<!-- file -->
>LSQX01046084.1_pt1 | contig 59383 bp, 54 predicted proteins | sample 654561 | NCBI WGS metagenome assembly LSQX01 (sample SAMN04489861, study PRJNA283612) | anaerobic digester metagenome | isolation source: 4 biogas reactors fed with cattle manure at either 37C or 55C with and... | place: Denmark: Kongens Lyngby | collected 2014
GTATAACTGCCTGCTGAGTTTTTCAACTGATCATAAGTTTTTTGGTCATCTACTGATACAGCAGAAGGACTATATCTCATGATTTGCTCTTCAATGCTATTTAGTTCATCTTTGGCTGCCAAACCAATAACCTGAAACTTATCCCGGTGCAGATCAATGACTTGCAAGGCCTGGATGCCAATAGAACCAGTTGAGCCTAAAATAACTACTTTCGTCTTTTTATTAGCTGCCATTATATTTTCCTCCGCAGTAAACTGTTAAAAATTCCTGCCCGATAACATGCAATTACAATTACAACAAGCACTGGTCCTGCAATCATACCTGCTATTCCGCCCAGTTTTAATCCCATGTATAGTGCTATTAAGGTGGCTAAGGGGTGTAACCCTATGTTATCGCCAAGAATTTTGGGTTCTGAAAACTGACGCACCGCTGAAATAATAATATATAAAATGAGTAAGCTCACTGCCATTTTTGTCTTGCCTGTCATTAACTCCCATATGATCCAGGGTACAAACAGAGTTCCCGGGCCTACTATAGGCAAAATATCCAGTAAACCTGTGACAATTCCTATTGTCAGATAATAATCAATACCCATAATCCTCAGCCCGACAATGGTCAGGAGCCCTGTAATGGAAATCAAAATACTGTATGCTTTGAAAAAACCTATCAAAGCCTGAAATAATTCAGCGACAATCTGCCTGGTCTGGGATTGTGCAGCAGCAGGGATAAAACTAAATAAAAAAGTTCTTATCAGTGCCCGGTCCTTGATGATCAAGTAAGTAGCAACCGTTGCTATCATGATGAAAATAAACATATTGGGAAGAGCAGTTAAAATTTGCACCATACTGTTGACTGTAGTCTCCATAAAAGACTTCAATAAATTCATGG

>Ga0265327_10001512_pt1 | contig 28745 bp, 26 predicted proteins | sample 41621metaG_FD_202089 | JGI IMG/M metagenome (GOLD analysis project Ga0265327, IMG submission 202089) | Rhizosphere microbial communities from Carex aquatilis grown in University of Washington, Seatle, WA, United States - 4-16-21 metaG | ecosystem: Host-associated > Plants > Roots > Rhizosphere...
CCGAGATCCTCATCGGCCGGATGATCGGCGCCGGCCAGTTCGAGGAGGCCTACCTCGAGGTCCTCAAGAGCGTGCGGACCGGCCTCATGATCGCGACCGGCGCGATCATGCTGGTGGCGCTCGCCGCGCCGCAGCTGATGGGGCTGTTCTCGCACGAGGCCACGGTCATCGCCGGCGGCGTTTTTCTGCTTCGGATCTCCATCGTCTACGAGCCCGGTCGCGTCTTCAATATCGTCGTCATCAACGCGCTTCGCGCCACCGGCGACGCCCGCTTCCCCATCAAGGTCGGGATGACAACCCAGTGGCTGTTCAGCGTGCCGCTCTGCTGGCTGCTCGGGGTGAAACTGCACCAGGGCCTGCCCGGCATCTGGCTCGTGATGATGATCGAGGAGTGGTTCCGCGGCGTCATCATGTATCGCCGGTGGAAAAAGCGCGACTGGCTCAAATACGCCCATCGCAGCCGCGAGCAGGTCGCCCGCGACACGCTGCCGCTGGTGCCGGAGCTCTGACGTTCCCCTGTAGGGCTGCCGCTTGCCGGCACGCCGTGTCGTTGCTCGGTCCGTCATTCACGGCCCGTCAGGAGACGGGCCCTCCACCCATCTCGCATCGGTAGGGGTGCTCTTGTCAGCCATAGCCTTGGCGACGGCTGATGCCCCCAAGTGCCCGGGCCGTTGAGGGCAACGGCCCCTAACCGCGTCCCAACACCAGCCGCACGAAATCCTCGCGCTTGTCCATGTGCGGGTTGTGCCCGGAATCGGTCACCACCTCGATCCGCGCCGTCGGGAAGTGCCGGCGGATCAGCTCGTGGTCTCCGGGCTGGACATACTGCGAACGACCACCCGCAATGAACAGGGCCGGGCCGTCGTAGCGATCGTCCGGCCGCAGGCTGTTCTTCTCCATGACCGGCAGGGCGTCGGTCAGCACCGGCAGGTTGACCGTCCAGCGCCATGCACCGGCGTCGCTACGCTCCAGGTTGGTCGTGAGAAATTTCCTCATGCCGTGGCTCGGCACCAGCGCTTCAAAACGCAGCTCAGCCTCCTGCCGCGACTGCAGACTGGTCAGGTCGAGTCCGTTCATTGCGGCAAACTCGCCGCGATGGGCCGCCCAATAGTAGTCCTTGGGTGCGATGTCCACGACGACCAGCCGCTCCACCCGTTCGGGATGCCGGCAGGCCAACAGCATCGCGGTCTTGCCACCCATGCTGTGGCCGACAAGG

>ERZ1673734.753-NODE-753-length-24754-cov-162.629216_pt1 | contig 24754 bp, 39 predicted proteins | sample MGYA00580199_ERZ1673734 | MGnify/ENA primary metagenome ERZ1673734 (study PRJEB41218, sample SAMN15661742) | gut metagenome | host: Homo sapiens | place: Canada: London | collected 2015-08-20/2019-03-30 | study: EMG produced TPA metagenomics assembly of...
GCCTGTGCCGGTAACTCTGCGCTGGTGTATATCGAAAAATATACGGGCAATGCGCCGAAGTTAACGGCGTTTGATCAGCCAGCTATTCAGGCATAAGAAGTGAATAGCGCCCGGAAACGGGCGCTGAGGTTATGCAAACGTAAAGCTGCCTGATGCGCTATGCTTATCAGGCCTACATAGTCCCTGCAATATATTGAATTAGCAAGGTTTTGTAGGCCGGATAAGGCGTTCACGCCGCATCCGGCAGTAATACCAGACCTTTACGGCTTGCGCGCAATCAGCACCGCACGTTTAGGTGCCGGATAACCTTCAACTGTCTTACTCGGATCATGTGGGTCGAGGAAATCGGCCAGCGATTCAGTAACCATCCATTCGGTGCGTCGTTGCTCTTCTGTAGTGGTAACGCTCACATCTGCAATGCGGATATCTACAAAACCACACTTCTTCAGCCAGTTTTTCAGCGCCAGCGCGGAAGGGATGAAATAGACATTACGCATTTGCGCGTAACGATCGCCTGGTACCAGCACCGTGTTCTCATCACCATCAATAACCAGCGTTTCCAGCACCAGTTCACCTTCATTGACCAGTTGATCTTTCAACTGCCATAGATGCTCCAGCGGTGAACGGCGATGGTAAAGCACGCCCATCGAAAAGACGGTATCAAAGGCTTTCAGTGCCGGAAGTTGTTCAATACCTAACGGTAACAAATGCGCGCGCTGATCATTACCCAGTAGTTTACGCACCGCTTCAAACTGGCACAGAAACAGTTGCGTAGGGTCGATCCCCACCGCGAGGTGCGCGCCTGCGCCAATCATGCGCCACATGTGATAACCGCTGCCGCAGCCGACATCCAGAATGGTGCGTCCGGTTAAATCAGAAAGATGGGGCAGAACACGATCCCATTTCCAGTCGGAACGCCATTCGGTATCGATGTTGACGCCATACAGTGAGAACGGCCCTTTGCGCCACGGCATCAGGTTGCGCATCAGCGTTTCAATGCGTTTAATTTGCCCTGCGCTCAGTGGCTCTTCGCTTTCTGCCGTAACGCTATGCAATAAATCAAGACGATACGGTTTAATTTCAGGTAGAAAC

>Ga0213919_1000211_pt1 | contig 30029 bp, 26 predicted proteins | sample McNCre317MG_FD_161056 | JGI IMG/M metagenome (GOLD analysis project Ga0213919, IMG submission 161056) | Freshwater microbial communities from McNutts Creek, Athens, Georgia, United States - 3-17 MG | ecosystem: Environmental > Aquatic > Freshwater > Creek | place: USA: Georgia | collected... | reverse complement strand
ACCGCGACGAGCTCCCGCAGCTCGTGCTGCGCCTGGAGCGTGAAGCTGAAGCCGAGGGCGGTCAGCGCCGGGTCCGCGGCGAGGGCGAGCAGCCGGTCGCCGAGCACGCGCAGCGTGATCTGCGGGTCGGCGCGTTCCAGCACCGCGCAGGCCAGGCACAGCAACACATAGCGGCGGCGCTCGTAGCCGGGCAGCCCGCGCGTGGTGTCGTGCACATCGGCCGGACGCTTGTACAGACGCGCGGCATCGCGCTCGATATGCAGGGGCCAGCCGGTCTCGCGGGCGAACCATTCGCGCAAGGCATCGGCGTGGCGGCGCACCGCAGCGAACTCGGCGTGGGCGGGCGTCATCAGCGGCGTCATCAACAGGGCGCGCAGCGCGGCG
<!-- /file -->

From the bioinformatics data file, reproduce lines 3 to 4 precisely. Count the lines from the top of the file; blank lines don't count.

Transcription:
>Ga0265327_10001512_pt1 | contig 28745 bp, 26 predicted proteins | sample 41621metaG_FD_202089 | JGI IMG/M metagenome (GOLD analysis project Ga0265327, IMG submission 202089) | Rhizosphere microbial communities from Carex aquatilis grown in University of Washington, Seatle, WA, United States - 4-16-21 metaG | ecosystem: Host-associated > Plants > Roots > Rhizosphere...
CCGAGATCCTCATCGGCCGGATGATCGGCGCCGGCCAGTTCGAGGAGGCCTACCTCGAGGTCCTCAAGAGCGTGCGGACCGGCCTCATGATCGCGACCGGCGCGATCATGCTGGTGGCGCTCGCCGCGCCGCAGCTGATGGGGCTGTTCTCGCACGAGGCCACGGTCATCGCCGGCGGCGTTTTTCTGCTTCGGATCTCCATCGTCTACGAGCCCGGTCGCGTCTTCAATATCGTCGTCATCAACGCGCTTCGCGCCACCGGCGACGCCCGCTTCCCCATCAAGGTCGGGATGACAACCCAGTGGCTGTTCAGCGTGCCGCTCTGCTGGCTGCTCGGGGTGAAACTGCACCAGGGCCTGCCCGGCATCTGGCTCGTGATGATGATCGAGGAGTGGTTCCGCGGCGTCATCATGTATCGCCGGTGGAAAAAGCGCGACTGGCTCAAATACGCCCATCGCAGCCGCGAGCAGGTCGCCCGCGACACGCTGCCGCTGGTGCCGGAGCTCTGACGTTCCCCTGTAGGGCTGCCGCTTGCCGGCACGCCGTGTCGTTGCTCGGTCCGTCATTCACGGCCCGTCAGGAGACGGGCCCTCCACCCATCTCGCATCGGTAGGGGTGCTCTTGTCAGCCATAGCCTTGGCGACGGCTGATGCCCCCAAGTGCCCGGGCCGTTGAGGGCAACGGCCCCTAACCGCGTCCCAACACCAGCCGCACGAAATCCTCGCGCTTGTCCATGTGCGGGTTGTGCCCGGAATCGGTCACCACCTCGATCCGCGCCGTCGGGAAGTGCCGGCGGATCAGCTCGTGGTCTCCGGGCTGGACATACTGCGAACGACCACCCGCAATGAACAGGGCCGGGCCGTCGTAGCGATCGTCCGGCCGCAGGCTGTTCTTCTCCATGACCGGCAGGGCGTCGGTCAGCACCGGCAGGTTGACCGTCCAGCGCCATGCACCGGCGTCGCTACGCTCCAGGTTGGTCGTGAGAAATTTCCTCATGCCGTGGCTCGGCACCAGCGCTTCAAAACGCAGCTCAGCCTCCTGCCGCGACTGCAGACTGGTCAGGTCGAGTCCGTTCATTGCGGCAAACTCGCCGCGATGGGCCGCCCAATAGTAGTCCTTGGGTGCGATGTCCACGACGACCAGCCGCTCCACCCGTTCGGGATGCCGGCAGGCCAACAGCATCGCGGTCTTGCCACCCATGCTGTGGCCGACAAGG